How Exxon and Its Rent-a-Cops Used the Guise of Homeland Security to Purge One of Louisiana’s Environmental Champions

Oregon City, Oregon

For the past 30 years, the people living amid the chemical plants and oil refineries along the Mississippi River in the blighted area of Louisiana known as Cancer Alley have had one steadfast ally in the halls of a state government which has set the high bar for official corruption: Willie Fontenot.

Since 1978, Fontenot has served as the community liaison officer for the Louisiana Attorney General’s Office, where he helped small towns, many of them black, poor and traditionally powerless, organize themselves to confront global oil and chemical giants that are using their backyards as dumping grounds for toxic waste.

Fontenot was appointed by former Louisiana Attorney General Billy Guste, Jr., a rare reformer-minded state official, who was bothreed by mounting reports of soaring cancers rates in black communities in the Delta region. “My job title was community liaison officer,” says Fontenot. “When I started, it was part of the citizen access unit. Attorney General Guste said, ‘The citizens need some help dealing with environmental problems, how to file a complaint, how to figure out what their problems are, how to work with public officials and the news media.”

Over a span of nearly three decades, Fontenot assisted in the creation and organization of more than 400 community and environmental groups in Louisiana and across the deep south, a region scarred by the nearly unfettered rampages of the petro-chemical cartel. Fontenot earned a reputation as one of the nation’s most courageous and effective voices for environmental justice.

Fontenot spent much of his time working in desolate small towns in the Mississippi Delta region, snaking the 80 river miles from Baton Rogue to New Orleans, where more than 53 chemical plants and oil refineries cluster along the river bank in grim groves of poison-spewing stacks.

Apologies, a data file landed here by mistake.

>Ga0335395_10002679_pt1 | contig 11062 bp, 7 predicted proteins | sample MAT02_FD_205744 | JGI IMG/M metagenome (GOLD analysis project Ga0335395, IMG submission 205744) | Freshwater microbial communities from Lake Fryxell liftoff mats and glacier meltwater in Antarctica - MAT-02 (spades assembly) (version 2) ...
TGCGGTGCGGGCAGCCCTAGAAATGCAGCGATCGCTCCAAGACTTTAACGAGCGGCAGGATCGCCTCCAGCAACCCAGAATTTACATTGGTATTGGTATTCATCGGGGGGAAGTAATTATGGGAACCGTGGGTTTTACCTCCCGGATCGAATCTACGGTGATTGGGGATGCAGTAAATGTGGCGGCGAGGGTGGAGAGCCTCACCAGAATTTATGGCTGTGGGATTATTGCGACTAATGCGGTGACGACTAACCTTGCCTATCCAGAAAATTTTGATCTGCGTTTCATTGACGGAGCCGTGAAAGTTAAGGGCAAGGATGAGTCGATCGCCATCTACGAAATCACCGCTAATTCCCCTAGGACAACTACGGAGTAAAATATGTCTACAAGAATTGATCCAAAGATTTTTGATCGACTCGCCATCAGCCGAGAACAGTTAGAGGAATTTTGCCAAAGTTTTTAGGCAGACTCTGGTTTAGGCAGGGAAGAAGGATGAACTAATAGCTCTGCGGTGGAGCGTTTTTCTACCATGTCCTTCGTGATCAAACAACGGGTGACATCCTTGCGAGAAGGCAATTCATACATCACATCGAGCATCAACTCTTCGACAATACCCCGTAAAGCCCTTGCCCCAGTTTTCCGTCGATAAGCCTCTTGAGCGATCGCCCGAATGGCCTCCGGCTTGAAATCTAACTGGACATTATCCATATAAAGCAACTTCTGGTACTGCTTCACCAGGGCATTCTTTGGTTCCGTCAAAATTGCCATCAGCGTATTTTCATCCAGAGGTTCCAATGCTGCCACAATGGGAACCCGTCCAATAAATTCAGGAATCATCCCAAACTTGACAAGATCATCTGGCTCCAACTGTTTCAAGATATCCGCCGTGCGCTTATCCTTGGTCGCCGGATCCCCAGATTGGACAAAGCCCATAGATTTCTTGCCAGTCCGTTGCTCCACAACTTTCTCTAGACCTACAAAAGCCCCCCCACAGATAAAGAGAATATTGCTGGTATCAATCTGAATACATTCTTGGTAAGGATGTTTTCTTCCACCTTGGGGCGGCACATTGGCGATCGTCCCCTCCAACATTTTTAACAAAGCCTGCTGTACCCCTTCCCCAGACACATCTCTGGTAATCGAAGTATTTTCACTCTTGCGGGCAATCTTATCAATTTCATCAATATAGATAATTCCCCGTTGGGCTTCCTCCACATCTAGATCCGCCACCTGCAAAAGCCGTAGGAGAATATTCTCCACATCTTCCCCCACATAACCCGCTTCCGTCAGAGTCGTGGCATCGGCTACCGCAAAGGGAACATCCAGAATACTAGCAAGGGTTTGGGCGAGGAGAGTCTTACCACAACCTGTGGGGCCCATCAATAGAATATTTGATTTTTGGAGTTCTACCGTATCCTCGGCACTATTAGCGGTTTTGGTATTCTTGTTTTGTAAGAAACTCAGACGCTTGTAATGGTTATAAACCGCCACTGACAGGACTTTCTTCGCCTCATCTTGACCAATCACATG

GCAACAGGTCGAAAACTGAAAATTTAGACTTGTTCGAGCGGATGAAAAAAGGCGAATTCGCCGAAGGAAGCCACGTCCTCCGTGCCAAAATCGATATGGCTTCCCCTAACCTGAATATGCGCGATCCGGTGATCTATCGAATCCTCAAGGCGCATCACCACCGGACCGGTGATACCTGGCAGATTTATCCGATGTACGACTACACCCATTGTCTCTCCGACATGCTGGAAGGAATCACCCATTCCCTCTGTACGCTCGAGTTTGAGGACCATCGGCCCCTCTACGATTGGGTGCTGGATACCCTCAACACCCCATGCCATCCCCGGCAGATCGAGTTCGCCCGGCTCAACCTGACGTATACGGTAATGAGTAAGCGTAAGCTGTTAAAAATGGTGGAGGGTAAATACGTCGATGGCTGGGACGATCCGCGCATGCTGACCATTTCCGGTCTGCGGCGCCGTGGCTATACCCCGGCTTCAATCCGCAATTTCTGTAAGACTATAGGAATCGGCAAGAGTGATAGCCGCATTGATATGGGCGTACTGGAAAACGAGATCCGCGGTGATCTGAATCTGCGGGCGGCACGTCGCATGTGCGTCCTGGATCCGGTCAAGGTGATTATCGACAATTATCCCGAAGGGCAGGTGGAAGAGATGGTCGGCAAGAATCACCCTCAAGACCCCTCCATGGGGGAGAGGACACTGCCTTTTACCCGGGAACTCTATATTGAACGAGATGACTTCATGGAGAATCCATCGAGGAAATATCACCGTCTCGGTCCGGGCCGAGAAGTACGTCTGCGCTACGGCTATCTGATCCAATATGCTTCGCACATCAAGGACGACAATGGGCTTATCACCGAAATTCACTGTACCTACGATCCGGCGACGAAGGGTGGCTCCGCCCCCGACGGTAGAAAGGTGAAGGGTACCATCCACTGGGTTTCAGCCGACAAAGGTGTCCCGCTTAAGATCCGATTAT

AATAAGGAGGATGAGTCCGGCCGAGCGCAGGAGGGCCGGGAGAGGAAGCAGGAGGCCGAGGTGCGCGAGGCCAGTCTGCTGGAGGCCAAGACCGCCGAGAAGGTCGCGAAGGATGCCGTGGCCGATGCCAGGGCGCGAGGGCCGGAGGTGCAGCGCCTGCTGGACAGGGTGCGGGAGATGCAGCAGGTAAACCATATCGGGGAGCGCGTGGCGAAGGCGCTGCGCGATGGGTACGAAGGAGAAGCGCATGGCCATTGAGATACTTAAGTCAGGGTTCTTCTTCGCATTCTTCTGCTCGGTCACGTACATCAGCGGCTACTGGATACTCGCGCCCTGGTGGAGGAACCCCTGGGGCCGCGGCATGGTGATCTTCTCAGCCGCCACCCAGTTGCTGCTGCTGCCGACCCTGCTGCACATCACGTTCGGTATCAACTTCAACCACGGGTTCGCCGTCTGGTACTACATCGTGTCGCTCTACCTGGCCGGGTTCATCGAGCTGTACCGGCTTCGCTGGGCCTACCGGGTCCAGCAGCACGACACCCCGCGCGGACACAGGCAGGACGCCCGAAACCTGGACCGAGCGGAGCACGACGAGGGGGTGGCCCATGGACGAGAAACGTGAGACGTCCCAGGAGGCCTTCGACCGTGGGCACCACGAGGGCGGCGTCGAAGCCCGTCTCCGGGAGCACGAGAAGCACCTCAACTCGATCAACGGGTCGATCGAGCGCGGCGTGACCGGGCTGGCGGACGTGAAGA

Welcome to Cancer Alley.

Louisiana leads the nation in cancer deaths and cancer mortality among blacks in these Delta towns far outpaces that of whites in the state. Louisiana ranks fourth in heart disease and the Cancer Alley parishes score the highest rate of heart disease in the state. Both heart disease and stroke have been linked to air pollution. Louisiana is also at or near the top of the list in birth defects, respiratory diseases and learning disabilities. Only Texas, a state five times its size, generates more hazardous waste and toxic chemicals.

Down here in the Chemical Corridor America’s homegrown weapons of mass destruction, in the form of dioxin, mercury and chlorine, are going off day after day, sprinkling poison into the lungs of the living and bloodstreams of the unborn.

Down here in Cancer Alley, the weapons inspectors– environmentalists, lawyers, scientists, ministers– are regularly bullied, threatened and run out of town.

Down here, both parties do the bidding of the oil and chemical industry-witness Democratic Senator Mary Landrieu’s recent vote to open ANWR to drilling.

Down here, it’s the rare brave bureaucrat who comes along with the courage to stand up and help people fight the corruption corroding Louisiana’s political system from the inside out. Yet, that’s what Willie Fontenot has done his entire career.